How To Understand Security And Insecurity?

Somali refugee, Iftin Ahmed Farah, 24, from Mogadishu, pictured in the neighbourhood of Eastleigh, in Nairobi, Kenya.

I left because of the civil war and the problems in Somalia. Though there was civil war life was not that bad at the beginning. I never saw a government but growing up it somehow was good, I used to go to a private school. The problem with Somalis is when they see foreigners come into the country it creates fierce fighting. During the Islamic courts it was peaceful, but then Ethiopian troops came in and there was fighting. What forced me to leave was the fighting was just too much and ladies were being raped. The civilians were against the Ethiopians and with all the protests and everything the Ethiopians would just shoot at the civilians. They did a lot of things, sometimes they would tie someone at the back of a car and pull the person, sometimes they would throw them into wells. Because I feared especially the rape I left in 2006 and came to Kenya, but because of problems there was no way I could survive in Kenya so I went back in 2007 to Somalia. 

After a while in Mogadishu terrible fighting started which was worse than before: it was the war between Al-Shabaab and the Ethiopians. Al-Shabaab were forcing young boys to join them and the ladies were forced into marriage. The civilians supported them at the beginning but because of the terrible things they did the people stopped supporting them; they became very bad people. There were a lot of problems so I left with some friends. We took a bus but the journey was difficult, we had to hid from one place to another because Al-Shabab didn't allow people to leave the country. Also we were hiding on the way to Nairobi because we didn't have proper documents.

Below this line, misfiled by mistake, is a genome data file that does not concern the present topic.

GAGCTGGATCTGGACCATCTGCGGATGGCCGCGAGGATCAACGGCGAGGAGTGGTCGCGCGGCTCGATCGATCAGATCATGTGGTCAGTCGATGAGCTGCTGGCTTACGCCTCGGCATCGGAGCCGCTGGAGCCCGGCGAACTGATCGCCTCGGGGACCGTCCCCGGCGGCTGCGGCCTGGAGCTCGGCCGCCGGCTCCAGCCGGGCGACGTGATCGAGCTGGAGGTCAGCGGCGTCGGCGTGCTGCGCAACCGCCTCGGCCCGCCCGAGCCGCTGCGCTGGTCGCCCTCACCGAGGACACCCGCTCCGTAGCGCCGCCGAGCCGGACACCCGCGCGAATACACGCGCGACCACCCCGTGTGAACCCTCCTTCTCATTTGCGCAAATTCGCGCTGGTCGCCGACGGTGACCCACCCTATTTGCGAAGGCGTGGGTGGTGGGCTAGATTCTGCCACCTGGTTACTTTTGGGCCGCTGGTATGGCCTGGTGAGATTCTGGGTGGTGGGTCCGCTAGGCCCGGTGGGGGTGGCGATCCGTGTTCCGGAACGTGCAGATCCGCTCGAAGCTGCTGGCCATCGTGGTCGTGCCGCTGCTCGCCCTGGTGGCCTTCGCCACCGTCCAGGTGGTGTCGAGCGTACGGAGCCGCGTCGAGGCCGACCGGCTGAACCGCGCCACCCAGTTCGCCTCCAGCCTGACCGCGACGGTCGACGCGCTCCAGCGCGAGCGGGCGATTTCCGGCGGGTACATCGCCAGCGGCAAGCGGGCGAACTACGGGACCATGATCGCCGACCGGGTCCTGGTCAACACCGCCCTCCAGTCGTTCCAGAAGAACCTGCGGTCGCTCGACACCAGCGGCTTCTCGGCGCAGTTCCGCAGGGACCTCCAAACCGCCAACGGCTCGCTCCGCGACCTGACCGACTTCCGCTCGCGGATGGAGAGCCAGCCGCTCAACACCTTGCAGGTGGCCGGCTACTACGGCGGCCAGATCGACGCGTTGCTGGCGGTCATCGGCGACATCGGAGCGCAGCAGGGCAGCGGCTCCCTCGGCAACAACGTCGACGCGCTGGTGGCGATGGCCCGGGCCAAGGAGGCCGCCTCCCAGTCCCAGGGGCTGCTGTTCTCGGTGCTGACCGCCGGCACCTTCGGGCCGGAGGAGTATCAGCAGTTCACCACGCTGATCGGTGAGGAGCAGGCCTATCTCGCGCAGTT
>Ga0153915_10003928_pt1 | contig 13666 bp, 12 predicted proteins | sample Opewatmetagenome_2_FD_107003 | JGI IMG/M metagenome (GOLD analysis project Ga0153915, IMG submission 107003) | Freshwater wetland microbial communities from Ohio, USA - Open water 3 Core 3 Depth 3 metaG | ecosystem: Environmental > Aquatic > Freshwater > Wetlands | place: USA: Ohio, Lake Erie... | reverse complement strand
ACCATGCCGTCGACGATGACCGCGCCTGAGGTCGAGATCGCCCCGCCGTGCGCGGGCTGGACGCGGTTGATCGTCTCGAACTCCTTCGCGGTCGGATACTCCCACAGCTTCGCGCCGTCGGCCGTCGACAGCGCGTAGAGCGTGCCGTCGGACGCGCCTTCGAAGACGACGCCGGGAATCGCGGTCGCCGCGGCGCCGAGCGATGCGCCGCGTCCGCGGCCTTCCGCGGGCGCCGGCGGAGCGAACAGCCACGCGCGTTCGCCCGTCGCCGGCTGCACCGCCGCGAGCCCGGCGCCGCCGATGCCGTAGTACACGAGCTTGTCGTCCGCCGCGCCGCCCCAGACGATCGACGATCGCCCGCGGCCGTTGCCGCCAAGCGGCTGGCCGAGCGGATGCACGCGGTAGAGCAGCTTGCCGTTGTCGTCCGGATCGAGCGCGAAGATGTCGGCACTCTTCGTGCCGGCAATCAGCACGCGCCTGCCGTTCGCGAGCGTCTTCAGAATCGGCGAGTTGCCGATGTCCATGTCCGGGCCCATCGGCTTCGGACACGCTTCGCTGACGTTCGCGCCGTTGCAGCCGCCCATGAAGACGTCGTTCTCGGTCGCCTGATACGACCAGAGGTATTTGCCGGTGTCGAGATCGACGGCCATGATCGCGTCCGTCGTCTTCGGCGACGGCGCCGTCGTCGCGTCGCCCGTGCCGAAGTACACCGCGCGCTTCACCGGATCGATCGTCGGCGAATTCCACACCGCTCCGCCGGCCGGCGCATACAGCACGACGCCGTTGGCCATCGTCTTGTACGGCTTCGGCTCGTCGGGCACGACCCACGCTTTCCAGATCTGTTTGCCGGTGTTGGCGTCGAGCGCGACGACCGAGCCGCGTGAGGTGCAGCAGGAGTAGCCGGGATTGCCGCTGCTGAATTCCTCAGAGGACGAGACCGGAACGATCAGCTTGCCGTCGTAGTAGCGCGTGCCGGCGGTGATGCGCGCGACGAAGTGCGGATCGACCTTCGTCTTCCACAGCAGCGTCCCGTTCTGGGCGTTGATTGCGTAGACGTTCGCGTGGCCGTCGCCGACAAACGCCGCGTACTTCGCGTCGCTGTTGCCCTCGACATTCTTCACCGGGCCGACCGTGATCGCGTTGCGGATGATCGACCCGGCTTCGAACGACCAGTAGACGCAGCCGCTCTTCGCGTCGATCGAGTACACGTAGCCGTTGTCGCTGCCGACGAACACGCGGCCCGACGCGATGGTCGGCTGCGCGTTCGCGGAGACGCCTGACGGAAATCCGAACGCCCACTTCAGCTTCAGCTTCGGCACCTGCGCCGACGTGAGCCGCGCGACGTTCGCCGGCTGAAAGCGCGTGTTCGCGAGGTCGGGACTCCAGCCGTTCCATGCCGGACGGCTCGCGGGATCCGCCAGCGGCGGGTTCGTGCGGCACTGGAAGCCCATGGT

When I came here I lived with a Somali lady whose children had left Kenya. I stayed with this lady until I met the father of my daughter. When I was 4 months pregnant the father disappeared, probably because he had no money. Until now I don't kn

Security and insecurity may mean different things to different people depending on context and perspective. Too often, however, security agencies and policy makers on various levels treat “security” from a purely physical perspective. Examples of this include securing a territory against external aggressions or placing focus solely upon protecting the state and its people from physical harm caused by insurgents, militants, and the like. With this understanding, security is connected more to the state than to its people. While physical security and the security of the state is important, there are at least three major problems associated with an exclusive focus on it:

  • An uncritical focus on strengthening state security has historically led to the support of repressive regimes or elites, and even genocide or massacre.
  • A narrow focus on physical security overlooks the broader range of insecurities experienced by people in their everyday lives, including economic, health-related, and environmental insecurity.
  • A physical security-based perspective promotes the development of police as a force trained in military tactics, rather than a service with a responsibility to protect the broader rights and interests of local populations.


For Community-Oriented Policing to be effective, we must expand our understanding of security and insecurity.  A Human Security perspective, which considers the interconnectedness of the many types of insecurities, is useful in this regard. See also this article.